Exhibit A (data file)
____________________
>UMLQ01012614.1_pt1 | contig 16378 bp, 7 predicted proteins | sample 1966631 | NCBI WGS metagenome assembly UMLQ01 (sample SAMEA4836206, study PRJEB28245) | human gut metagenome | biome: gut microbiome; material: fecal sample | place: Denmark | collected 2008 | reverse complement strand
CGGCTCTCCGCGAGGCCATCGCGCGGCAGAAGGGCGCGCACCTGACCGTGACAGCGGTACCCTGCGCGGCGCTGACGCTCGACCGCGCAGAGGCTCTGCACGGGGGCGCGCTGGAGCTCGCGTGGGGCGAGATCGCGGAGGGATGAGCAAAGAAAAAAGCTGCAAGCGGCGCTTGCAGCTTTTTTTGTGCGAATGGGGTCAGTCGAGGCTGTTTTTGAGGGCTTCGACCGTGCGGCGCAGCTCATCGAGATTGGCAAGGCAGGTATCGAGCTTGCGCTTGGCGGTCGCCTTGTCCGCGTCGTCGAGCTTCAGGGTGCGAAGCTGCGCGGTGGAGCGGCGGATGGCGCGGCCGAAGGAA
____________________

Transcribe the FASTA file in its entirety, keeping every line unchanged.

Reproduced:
>UMLQ01012614.1_pt1 | contig 16378 bp, 7 predicted proteins | sample 1966631 | NCBI WGS metagenome assembly UMLQ01 (sample SAMEA4836206, study PRJEB28245) | human gut metagenome | biome: gut microbiome; material: fecal sample | place: Denmark | collected 2008 | reverse complement strand
CGGCTCTCCGCGAGGCCATCGCGCGGCAGAAGGGCGCGCACCTGACCGTGACAGCGGTACCCTGCGCGGCGCTGACGCTCGACCGCGCAGAGGCTCTGCACGGGGGCGCGCTGGAGCTCGCGTGGGGCGAGATCGCGGAGGGATGAGCAAAGAAAAAAGCTGCAAGCGGCGCTTGCAGCTTTTTTTGTGCGAATGGGGTCAGTCGAGGCTGTTTTTGAGGGCTTCGACCGTGCGGCGCAGCTCATCGAGATTGGCAAGGCAGGTATCGAGCTTGCGCTTGGCGGTCGCCTTGTCCGCGTCGTCGAGCTTCAGGGTGCGAAGCTGCGCGGTGGAGCGGCGGATGGCGCGGCCGAAGGAA